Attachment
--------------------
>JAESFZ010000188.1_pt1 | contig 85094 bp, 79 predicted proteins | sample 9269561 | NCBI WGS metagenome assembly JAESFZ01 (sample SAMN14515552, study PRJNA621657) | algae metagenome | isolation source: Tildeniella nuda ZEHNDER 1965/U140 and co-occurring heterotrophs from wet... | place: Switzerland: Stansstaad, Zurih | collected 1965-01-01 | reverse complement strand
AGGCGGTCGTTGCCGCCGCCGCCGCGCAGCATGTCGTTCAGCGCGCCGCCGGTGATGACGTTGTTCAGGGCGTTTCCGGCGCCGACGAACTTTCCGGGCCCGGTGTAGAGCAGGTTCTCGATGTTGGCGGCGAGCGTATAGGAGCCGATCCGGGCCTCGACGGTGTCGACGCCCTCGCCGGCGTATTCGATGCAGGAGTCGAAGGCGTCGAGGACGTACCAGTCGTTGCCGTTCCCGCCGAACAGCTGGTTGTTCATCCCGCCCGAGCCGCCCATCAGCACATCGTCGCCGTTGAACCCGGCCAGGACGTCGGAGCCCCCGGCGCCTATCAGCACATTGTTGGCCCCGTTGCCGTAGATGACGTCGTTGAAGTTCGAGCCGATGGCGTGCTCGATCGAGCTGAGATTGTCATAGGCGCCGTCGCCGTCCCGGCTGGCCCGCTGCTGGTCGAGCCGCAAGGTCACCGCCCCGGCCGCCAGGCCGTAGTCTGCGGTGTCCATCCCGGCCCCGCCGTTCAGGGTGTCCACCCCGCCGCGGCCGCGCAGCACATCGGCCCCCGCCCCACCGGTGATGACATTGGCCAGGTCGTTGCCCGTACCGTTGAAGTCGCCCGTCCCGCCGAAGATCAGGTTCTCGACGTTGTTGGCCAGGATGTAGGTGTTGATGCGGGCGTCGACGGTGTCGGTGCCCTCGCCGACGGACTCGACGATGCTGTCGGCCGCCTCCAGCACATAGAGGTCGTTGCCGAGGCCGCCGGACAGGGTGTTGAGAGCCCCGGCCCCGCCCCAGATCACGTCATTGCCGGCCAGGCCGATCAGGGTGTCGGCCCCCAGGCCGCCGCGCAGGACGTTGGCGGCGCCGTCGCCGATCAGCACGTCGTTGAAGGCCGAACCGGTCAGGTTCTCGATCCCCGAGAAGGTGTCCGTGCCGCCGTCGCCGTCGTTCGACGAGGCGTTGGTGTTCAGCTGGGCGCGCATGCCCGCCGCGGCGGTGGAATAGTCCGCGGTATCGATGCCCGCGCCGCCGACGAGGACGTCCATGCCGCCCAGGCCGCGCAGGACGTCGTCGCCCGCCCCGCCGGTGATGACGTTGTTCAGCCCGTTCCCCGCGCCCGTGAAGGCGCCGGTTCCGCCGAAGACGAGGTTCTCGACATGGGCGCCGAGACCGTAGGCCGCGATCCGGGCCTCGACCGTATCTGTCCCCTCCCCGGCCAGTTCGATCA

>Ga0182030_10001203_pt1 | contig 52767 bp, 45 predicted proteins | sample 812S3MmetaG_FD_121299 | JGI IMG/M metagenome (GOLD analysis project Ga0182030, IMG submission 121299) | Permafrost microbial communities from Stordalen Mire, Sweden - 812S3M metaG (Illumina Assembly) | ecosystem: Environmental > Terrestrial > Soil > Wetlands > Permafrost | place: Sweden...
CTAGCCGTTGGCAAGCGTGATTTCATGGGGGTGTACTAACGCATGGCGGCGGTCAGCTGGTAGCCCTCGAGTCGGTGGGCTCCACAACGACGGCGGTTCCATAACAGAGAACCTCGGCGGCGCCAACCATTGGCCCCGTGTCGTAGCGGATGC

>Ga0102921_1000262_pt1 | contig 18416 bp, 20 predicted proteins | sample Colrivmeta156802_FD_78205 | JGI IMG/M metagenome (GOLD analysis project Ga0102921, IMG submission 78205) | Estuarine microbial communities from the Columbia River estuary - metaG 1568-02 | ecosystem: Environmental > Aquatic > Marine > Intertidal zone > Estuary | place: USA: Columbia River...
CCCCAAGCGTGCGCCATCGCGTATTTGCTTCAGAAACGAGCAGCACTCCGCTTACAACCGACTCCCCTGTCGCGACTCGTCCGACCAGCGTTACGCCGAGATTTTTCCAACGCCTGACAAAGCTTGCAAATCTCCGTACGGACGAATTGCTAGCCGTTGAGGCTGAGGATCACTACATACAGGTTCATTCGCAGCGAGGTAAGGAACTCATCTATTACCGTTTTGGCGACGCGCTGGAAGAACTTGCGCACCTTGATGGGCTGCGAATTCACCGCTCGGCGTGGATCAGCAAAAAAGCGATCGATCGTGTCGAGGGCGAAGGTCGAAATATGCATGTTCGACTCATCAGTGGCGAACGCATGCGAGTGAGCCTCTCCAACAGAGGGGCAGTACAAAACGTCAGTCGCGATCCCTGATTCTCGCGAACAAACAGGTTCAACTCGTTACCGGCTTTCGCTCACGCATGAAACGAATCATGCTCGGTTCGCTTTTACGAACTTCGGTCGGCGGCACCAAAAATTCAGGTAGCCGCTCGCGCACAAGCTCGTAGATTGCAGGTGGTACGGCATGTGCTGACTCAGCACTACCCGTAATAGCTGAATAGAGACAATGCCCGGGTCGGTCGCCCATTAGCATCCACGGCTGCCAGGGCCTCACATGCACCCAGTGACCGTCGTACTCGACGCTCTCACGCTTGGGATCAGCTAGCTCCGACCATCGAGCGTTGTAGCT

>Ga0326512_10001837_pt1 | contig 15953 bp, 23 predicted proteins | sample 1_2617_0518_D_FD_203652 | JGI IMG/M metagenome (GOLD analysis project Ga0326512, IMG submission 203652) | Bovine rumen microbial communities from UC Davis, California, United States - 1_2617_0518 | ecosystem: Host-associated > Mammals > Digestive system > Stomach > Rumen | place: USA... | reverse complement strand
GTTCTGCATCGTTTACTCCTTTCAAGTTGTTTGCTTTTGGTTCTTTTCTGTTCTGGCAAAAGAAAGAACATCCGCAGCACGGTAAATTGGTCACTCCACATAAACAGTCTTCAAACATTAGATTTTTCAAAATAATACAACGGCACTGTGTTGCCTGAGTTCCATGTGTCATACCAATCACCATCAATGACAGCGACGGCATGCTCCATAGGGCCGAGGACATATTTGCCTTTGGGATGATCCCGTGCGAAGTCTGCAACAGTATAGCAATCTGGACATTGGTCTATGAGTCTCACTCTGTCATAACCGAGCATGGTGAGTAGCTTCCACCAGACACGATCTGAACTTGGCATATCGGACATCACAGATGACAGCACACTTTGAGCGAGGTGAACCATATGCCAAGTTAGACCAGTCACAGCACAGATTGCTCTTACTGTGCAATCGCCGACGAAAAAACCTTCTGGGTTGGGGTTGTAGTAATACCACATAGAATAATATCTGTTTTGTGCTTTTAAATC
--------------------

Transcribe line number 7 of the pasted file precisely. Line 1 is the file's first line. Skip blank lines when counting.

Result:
>Ga0326512_10001837_pt1 | contig 15953 bp, 23 predicted proteins | sample 1_2617_0518_D_FD_203652 | JGI IMG/M metagenome (GOLD analysis project Ga0326512, IMG submission 203652) | Bovine rumen microbial communities from UC Davis, California, United States - 1_2617_0518 | ecosystem: Host-associated > Mammals > Digestive system > Stomach > Rumen | place: USA... | reverse complement strand